One sleepless night can leave you lacking energy for the next, so how do you recover from a sleepless night?
No matter how bad sleep loss can be for your body, it’s hard to get rid of staying up all night. Maybe you’ve been trying in the middle of the night to get some extra work done, go through all-nighters, or you’ve woken up in the middle of the night and can’t get back to sleep. In any case, losing sleep all night can make the next day difficult. But according to sleep psychologist Dr. Joshua Tal, the sleepiness of someone who hasn’t slept through the night doesn’t really last that long. As for exactly how long it takes to recover from sleep deprivation, the answer depends on what led to your nighttime insomnia and also on your approach to the situation.
* Change your approach to sleep.
You should make sleep a priority – especially since getting enough sleep is linked to the health of so many of your body’s systems, but be wary of over-prioritizing it. “I always tell my patients not to turn sleep into a one-sided love,” says Dr. Tal. The more you chase sleep and let it turn into something you desperately want but can’t have, the further you push it away.”
Instead, make proactive decisions to master sleep anytime, anywhere, and see each night as another positive opportunity to get the sleep you need. However, this is a different situation from chronic insomnia or comorbidities, both of which must be treated with the assistance of a medical professional.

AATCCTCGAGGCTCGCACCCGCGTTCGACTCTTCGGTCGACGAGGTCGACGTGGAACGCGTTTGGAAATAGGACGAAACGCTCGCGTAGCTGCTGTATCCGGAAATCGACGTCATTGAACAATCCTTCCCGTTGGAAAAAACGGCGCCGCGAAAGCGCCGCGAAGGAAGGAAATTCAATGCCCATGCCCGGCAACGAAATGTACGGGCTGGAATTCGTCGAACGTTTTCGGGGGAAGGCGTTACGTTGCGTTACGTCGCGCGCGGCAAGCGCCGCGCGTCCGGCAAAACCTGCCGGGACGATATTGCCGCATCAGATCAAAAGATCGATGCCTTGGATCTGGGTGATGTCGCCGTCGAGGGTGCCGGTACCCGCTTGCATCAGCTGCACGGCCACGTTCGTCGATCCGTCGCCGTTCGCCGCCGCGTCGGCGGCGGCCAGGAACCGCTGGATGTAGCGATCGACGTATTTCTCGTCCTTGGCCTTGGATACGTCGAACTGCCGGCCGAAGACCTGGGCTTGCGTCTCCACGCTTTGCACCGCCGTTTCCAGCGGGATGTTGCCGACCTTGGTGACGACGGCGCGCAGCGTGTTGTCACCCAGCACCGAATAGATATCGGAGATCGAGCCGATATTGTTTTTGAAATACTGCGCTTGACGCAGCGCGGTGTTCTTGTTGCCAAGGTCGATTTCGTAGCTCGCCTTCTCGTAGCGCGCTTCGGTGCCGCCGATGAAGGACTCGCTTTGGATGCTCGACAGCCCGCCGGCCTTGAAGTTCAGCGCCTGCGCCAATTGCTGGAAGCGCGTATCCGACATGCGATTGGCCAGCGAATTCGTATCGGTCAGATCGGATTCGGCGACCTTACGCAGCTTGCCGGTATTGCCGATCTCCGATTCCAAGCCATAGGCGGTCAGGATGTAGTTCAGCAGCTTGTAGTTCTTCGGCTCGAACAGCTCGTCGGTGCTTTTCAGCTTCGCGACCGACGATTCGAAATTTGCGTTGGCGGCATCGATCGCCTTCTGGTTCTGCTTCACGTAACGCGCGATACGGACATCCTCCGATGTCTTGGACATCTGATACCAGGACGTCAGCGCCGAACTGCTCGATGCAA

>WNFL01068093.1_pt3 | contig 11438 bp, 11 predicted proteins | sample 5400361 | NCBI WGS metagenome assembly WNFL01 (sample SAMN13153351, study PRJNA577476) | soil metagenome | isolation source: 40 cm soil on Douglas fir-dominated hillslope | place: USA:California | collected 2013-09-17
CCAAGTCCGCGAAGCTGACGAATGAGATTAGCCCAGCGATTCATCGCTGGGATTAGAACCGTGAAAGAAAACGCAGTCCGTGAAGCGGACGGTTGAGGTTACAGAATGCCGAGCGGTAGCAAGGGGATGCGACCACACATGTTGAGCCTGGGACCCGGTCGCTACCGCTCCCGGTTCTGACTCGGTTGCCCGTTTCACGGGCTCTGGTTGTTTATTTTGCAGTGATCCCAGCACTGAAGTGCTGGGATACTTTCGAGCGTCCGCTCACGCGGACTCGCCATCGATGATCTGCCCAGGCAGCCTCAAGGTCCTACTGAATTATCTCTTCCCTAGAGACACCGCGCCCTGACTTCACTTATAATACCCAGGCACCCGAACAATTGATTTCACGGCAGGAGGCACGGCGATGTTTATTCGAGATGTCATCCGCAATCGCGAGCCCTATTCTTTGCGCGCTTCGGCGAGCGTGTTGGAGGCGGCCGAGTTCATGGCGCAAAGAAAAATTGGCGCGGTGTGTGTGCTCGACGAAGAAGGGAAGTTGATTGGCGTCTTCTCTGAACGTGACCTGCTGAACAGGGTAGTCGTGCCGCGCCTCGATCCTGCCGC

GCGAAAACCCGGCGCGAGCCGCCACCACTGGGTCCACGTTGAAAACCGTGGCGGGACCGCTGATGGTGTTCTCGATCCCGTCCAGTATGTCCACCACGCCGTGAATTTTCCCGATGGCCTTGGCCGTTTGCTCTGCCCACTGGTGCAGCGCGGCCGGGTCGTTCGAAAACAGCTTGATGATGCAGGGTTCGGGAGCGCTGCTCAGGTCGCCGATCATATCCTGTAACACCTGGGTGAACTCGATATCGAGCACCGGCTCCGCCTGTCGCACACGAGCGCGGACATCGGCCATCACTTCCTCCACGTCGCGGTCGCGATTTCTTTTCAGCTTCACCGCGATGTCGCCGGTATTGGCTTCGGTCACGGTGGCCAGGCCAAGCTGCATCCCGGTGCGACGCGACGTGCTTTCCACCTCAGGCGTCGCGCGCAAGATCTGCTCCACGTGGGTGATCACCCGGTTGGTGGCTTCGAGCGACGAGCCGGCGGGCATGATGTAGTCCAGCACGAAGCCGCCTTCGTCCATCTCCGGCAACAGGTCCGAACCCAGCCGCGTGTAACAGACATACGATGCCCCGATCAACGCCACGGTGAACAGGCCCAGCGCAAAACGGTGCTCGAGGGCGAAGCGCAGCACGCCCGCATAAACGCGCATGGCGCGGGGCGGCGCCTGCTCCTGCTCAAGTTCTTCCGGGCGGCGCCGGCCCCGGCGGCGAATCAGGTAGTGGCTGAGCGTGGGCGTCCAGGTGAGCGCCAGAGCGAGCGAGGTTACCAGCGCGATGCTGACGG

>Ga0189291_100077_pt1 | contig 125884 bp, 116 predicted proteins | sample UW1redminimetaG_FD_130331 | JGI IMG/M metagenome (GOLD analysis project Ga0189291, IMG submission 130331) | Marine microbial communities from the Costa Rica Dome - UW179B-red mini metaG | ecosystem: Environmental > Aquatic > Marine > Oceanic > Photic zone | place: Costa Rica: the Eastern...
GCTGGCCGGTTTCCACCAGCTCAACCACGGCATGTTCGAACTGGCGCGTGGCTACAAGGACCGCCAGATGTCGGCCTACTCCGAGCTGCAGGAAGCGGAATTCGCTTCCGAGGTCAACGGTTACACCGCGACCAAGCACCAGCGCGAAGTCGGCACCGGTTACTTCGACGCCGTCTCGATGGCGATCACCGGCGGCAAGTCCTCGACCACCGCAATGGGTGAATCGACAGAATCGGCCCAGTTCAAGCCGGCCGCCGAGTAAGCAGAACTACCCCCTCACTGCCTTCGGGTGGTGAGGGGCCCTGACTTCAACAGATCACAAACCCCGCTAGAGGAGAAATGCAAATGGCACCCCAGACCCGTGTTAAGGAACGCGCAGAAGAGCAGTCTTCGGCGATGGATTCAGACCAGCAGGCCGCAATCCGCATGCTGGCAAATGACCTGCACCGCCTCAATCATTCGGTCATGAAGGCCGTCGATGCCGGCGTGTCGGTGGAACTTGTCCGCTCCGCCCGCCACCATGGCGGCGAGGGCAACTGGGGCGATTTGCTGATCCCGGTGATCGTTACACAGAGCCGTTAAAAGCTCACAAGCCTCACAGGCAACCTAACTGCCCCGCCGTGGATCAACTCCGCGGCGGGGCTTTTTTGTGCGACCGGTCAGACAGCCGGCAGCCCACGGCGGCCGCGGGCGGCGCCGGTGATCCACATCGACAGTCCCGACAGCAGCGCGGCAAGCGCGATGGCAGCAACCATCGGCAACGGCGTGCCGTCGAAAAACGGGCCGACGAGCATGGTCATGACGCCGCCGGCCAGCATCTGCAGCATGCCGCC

* Take a nap the next afternoon.
If you feel extremely sleepy the next day, you might consider taking a nap to help reset your body and restore alertness. A 30-minute nap can help you fight fatigue and even improve your mood without affecting your ability to fall asleep at night.
* Go back to your normal sleep schedule the next night.
Returning to a normal night’s sleep after a bout of insomnia helps maintain your circadian rhythm (it’s your internal 24-hour clock that makes you fall asleep at the same time . every morning). If you feel tired in the evening after a sleepless night, you can go to bed a little earlier, but Dr. Tal recommends not adjusting your usual bedtime beyond an hour.
* Do not oversleep.
To understand why oversleeping can make matters worse, Dr. Tal compares sleep to chocolate cake. “If someone didn’t eat a chocolate cake one day, you wouldn’t ask them if they’d like two slices of cake to make up for it the next day.
Sleep is self-regulating, so whenever you have a sleepless night, your body can adjust by giving you a higher quality of sleep for the next few nights, even when you are sleeping for the total time as usual. Therefore, when you lack sleep for a night, don’t worry too much because you can rest assured that your body will adjust to sleep on its own.
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